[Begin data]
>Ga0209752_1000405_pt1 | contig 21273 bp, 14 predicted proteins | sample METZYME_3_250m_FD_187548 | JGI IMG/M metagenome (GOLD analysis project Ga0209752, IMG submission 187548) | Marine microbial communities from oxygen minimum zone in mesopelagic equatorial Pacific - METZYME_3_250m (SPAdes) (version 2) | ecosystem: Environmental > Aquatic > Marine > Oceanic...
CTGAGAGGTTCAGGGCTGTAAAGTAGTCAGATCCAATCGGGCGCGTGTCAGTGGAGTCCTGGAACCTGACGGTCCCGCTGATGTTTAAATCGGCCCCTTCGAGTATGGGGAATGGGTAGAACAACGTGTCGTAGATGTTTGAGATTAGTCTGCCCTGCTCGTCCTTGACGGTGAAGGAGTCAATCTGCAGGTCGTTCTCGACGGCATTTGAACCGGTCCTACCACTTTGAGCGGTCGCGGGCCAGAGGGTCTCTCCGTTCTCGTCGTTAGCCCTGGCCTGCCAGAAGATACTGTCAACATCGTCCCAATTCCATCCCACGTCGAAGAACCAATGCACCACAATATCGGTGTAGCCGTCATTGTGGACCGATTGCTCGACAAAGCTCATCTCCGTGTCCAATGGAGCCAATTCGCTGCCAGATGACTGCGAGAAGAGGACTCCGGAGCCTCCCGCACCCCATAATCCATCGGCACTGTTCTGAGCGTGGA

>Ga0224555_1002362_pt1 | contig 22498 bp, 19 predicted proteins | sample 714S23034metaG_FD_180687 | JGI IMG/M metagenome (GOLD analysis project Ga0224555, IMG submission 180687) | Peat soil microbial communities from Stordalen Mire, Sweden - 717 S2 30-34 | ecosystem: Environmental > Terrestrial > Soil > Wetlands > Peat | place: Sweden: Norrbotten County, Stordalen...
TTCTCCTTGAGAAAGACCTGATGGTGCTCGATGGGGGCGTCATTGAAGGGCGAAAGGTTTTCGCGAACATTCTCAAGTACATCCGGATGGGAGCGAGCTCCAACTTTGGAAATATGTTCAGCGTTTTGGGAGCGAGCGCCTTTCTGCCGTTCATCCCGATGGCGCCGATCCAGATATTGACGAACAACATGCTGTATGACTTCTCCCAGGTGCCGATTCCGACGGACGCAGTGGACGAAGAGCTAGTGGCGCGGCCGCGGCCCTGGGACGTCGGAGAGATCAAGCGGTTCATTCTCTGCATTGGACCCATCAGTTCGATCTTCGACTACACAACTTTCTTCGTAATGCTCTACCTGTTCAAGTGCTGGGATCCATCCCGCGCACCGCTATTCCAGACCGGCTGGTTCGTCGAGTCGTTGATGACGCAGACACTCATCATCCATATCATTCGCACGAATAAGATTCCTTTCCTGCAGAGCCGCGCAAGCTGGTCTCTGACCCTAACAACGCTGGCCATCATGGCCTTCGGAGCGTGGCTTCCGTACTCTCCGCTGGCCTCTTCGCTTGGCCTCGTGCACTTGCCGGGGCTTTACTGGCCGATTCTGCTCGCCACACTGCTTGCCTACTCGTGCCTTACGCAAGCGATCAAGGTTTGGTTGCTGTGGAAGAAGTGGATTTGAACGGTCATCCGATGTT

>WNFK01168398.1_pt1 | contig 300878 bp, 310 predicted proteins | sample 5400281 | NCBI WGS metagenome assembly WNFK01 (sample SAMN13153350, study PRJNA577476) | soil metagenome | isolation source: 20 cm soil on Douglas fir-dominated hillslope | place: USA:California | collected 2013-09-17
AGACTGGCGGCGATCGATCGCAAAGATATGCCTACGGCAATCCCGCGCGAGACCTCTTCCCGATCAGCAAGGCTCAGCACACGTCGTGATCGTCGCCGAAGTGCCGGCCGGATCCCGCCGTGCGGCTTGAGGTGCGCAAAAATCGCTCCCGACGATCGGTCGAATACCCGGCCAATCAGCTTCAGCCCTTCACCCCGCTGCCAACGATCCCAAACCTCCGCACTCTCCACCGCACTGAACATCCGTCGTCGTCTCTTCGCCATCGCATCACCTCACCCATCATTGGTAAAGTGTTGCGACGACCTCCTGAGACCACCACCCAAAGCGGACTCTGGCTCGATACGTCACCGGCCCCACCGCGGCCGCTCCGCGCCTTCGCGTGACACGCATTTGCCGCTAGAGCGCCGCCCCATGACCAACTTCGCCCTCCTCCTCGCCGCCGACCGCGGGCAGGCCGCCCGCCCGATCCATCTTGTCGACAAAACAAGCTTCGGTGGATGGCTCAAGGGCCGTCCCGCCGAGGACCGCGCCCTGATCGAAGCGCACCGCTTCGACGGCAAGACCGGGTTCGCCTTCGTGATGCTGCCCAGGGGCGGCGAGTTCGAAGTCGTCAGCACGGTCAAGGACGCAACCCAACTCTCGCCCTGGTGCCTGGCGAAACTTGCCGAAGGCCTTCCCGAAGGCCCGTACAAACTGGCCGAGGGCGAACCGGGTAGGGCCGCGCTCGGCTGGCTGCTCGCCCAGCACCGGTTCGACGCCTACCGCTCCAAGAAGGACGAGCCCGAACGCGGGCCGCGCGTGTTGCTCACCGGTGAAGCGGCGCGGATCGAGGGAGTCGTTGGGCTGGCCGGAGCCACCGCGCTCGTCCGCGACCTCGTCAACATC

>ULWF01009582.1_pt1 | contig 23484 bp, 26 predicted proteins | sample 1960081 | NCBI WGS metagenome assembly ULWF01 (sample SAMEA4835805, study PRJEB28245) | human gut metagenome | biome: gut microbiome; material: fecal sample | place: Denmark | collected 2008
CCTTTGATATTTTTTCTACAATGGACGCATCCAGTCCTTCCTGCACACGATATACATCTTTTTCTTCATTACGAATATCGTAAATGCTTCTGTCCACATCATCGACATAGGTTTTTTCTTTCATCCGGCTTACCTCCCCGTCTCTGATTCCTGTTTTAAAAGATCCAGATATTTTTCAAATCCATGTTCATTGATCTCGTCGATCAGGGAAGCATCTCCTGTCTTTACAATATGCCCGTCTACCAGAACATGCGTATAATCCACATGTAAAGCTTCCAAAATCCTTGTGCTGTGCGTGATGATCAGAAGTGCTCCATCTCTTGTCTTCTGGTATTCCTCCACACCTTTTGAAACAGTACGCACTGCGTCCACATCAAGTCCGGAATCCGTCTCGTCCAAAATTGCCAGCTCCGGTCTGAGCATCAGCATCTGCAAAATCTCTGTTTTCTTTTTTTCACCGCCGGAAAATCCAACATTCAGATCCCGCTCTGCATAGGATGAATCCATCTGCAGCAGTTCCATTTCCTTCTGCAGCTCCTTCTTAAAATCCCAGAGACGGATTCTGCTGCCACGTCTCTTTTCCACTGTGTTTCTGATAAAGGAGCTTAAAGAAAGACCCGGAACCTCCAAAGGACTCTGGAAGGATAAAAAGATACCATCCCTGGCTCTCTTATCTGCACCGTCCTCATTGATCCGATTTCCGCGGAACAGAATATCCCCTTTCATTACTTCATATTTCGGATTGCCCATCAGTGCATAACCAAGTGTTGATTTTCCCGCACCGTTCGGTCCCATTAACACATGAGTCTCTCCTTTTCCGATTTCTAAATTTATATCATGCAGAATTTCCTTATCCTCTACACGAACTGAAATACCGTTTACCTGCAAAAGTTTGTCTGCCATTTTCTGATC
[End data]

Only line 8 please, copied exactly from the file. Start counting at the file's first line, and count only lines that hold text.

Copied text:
CCTTTGATATTTTTTCTACAATGGACGCATCCAGTCCTTCCTGCACACGATATACATCTTTTTCTTCATTACGAATATCGTAAATGCTTCTGTCCACATCATCGACATAGGTTTTTTCTTTCATCCGGCTTACCTCCCCGTCTCTGATTCCTGTTTTAAAAGATCCAGATATTTTTCAAATCCATGTTCATTGATCTCGTCGATCAGGGAAGCATCTCCTGTCTTTACAATATGCCCGTCTACCAGAACATGCGTATAATCCACATGTAAAGCTTCCAAAATCCTTGTGCTGTGCGTGATGATCAGAAGTGCTCCATCTCTTGTCTTCTGGTATTCCTCCACACCTTTTGAAACAGTACGCACTGCGTCCACATCAAGTCCGGAATCCGTCTCGTCCAAAATTGCCAGCTCCGGTCTGAGCATCAGCATCTGCAAAATCTCTGTTTTCTTTTTTTCACCGCCGGAAAATCCAACATTCAGATCCCGCTCTGCATAGGATGAATCCATCTGCAGCAGTTCCATTTCCTTCTGCAGCTCCTTCTTAAAATCCCAGAGACGGATTCTGCTGCCACGTCTCTTTTCCACTGTGTTTCTGATAAAGGAGCTTAAAGAAAGACCCGGAACCTCCAAAGGACTCTGGAAGGATAAAAAGATACCATCCCTGGCTCTCTTATCTGCACCGTCCTCATTGATCCGATTTCCGCGGAACAGAATATCCCCTTTCATTACTTCATATTTCGGATTGCCCATCAGTGCATAACCAAGTGTTGATTTTCCCGCACCGTTCGGTCCCATTAACACATGAGTCTCTCCTTTTCCGATTTCTAAATTTATATCATGCAGAATTTCCTTATCCTCTACACGAACTGAAATACCGTTTACCTGCAAAAGTTTGTCTGCCATTTTCTGATC